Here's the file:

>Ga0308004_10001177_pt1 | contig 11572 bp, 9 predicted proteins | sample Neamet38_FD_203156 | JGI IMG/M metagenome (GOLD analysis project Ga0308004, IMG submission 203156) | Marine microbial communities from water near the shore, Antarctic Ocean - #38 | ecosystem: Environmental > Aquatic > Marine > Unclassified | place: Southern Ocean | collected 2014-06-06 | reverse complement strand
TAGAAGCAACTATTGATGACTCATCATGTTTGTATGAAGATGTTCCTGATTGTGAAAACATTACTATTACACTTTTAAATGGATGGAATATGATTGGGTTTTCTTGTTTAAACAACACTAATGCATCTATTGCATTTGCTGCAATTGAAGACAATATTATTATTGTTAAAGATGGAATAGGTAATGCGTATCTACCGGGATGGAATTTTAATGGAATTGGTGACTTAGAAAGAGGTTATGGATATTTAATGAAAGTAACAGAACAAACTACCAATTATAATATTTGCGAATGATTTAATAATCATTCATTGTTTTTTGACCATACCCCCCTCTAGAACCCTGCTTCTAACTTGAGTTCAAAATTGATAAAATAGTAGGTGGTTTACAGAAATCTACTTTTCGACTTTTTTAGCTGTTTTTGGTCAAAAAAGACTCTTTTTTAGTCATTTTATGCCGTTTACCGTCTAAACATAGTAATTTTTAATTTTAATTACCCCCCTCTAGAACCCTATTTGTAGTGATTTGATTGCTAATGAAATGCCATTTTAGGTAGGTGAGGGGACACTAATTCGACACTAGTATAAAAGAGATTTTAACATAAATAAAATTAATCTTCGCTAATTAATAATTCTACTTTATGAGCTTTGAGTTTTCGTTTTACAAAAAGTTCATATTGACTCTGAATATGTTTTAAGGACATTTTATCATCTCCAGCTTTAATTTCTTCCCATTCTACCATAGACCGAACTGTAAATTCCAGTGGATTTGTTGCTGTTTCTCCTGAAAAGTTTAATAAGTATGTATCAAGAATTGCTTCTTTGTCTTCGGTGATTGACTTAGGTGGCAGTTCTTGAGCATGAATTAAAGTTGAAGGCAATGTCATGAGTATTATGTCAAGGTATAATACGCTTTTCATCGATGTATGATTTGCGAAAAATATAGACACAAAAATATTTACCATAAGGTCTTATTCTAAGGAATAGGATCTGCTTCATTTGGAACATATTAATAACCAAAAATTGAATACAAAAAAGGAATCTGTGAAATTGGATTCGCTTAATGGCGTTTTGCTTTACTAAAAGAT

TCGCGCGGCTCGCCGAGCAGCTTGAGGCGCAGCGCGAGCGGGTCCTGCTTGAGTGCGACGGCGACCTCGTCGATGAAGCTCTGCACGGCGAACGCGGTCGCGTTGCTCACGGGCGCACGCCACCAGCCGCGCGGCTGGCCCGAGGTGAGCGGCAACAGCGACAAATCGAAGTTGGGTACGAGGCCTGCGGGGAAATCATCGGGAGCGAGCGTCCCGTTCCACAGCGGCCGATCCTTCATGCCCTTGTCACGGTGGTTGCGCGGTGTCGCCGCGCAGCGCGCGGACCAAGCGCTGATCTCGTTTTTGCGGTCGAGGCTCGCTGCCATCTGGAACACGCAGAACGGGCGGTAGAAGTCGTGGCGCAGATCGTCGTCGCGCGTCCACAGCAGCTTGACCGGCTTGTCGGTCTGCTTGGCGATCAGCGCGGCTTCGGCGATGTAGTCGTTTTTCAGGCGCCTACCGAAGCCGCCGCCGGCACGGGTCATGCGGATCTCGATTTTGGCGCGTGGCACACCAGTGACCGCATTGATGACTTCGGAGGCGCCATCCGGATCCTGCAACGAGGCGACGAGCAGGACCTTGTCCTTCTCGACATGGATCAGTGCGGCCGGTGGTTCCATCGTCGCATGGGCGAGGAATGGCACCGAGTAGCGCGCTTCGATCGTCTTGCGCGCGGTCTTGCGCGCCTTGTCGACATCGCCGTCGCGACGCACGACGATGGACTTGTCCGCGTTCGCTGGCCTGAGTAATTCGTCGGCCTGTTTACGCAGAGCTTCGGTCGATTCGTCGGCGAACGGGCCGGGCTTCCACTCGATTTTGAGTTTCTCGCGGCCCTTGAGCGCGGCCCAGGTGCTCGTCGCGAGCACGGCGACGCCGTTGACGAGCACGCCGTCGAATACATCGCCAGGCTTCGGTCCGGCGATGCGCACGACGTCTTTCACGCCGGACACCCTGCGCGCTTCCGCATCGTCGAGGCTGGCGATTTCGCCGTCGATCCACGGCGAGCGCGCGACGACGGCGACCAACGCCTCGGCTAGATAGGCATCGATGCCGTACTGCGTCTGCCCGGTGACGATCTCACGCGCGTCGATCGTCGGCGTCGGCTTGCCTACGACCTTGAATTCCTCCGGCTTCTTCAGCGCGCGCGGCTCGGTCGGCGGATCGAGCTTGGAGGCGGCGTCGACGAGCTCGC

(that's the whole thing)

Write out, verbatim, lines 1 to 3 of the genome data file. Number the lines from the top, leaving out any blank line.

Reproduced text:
>Ga0308004_10001177_pt1 | contig 11572 bp, 9 predicted proteins | sample Neamet38_FD_203156 | JGI IMG/M metagenome (GOLD analysis project Ga0308004, IMG submission 203156) | Marine microbial communities from water near the shore, Antarctic Ocean - #38 | ecosystem: Environmental > Aquatic > Marine > Unclassified | place: Southern Ocean | collected 2014-06-06 | reverse complement strand
TAGAAGCAACTATTGATGACTCATCATGTTTGTATGAAGATGTTCCTGATTGTGAAAACATTACTATTACACTTTTAAATGGATGGAATATGATTGGGTTTTCTTGTTTAAACAACACTAATGCATCTATTGCATTTGCTGCAATTGAAGACAATATTATTATTGTTAAAGATGGAATAGGTAATGCGTATCTACCGGGATGGAATTTTAATGGAATTGGTGACTTAGAAAGAGGTTATGGATATTTAATGAAAGTAACAGAACAAACTACCAATTATAATATTTGCGAATGATTTAATAATCATTCATTGTTTTTTGACCATACCCCCCTCTAGAACCCTGCTTCTAACTTGAGTTCAAAATTGATAAAATAGTAGGTGGTTTACAGAAATCTACTTTTCGACTTTTTTAGCTGTTTTTGGTCAAAAAAGACTCTTTTTTAGTCATTTTATGCCGTTTACCGTCTAAACATAGTAATTTTTAATTTTAATTACCCCCCTCTAGAACCCTATTTGTAGTGATTTGATTGCTAATGAAATGCCATTTTAGGTAGGTGAGGGGACACTAATTCGACACTAGTATAAAAGAGATTTTAACATAAATAAAATTAATCTTCGCTAATTAATAATTCTACTTTATGAGCTTTGAGTTTTCGTTTTACAAAAAGTTCATATTGACTCTGAATATGTTTTAAGGACATTTTATCATCTCCAGCTTTAATTTCTTCCCATTCTACCATAGACCGAACTGTAAATTCCAGTGGATTTGTTGCTGTTTCTCCTGAAAAGTTTAATAAGTATGTATCAAGAATTGCTTCTTTGTCTTCGGTGATTGACTTAGGTGGCAGTTCTTGAGCATGAATTAAAGTTGAAGGCAATGTCATGAGTATTATGTCAAGGTATAATACGCTTTTCATCGATGTATGATTTGCGAAAAATATAGACACAAAAATATTTACCATAAGGTCTTATTCTAAGGAATAGGATCTGCTTCATTTGGAACATATTAATAACCAAAAATTGAATACAAAAAAGGAATCTGTGAAATTGGATTCGCTTAATGGCGTTTTGCTTTACTAAAAGAT

TCGCGCGGCTCGCCGAGCAGCTTGAGGCGCAGCGCGAGCGGGTCCTGCTTGAGTGCGACGGCGACCTCGTCGATGAAGCTCTGCACGGCGAACGCGGTCGCGTTGCTCACGGGCGCACGCCACCAGCCGCGCGGCTGGCCCGAGGTGAGCGGCAACAGCGACAAATCGAAGTTGGGTACGAGGCCTGCGGGGAAATCATCGGGAGCGAGCGTCCCGTTCCACAGCGGCCGATCCTTCATGCCCTTGTCACGGTGGTTGCGCGGTGTCGCCGCGCAGCGCGCGGACCAAGCGCTGATCTCGTTTTTGCGGTCGAGGCTCGCTGCCATCTGGAACACGCAGAACGGGCGGTAGAAGTCGTGGCGCAGATCGTCGTCGCGCGTCCACAGCAGCTTGACCGGCTTGTCGGTCTGCTTGGCGATCAGCGCGGCTTCGGCGATGTAGTCGTTTTTCAGGCGCCTACCGAAGCCGCCGCCGGCACGGGTCATGCGGATCTCGATTTTGGCGCGTGGCACACCAGTGACCGCATTGATGACTTCGGAGGCGCCATCCGGATCCTGCAACGAGGCGACGAGCAGGACCTTGTCCTTCTCGACATGGATCAGTGCGGCCGGTGGTTCCATCGTCGCATGGGCGAGGAATGGCACCGAGTAGCGCGCTTCGATCGTCTTGCGCGCGGTCTTGCGCGCCTTGTCGACATCGCCGTCGCGACGCACGACGATGGACTTGTCCGCGTTCGCTGGCCTGAGTAATTCGTCGGCCTGTTTACGCAGAGCTTCGGTCGATTCGTCGGCGAACGGGCCGGGCTTCCACTCGATTTTGAGTTTCTCGCGGCCCTTGAGCGCGGCCCAGGTGCTCGTCGCGAGCACGGCGACGCCGTTGACGAGCACGCCGTCGAATACATCGCCAGGCTTCGGTCCGGCGATGCGCACGACGTCTTTCACGCCGGACACCCTGCGCGCTTCCGCATCGTCGAGGCTGGCGATTTCGCCGTCGATCCACGGCGAGCGCGCGACGACGGCGACCAACGCCTCGGCTAGATAGGCATCGATGCCGTACTGCGTCTGCCCGGTGACGATCTCACGCGCGTCGATCGTCGGCGTCGGCTTGCCTACGACCTTGAATTCCTCCGGCTTCTTCAGCGCGCGCGGCTCGGTCGGCGGATCGAGCTTGGAGGCGGCGTCGACGAGCTCGC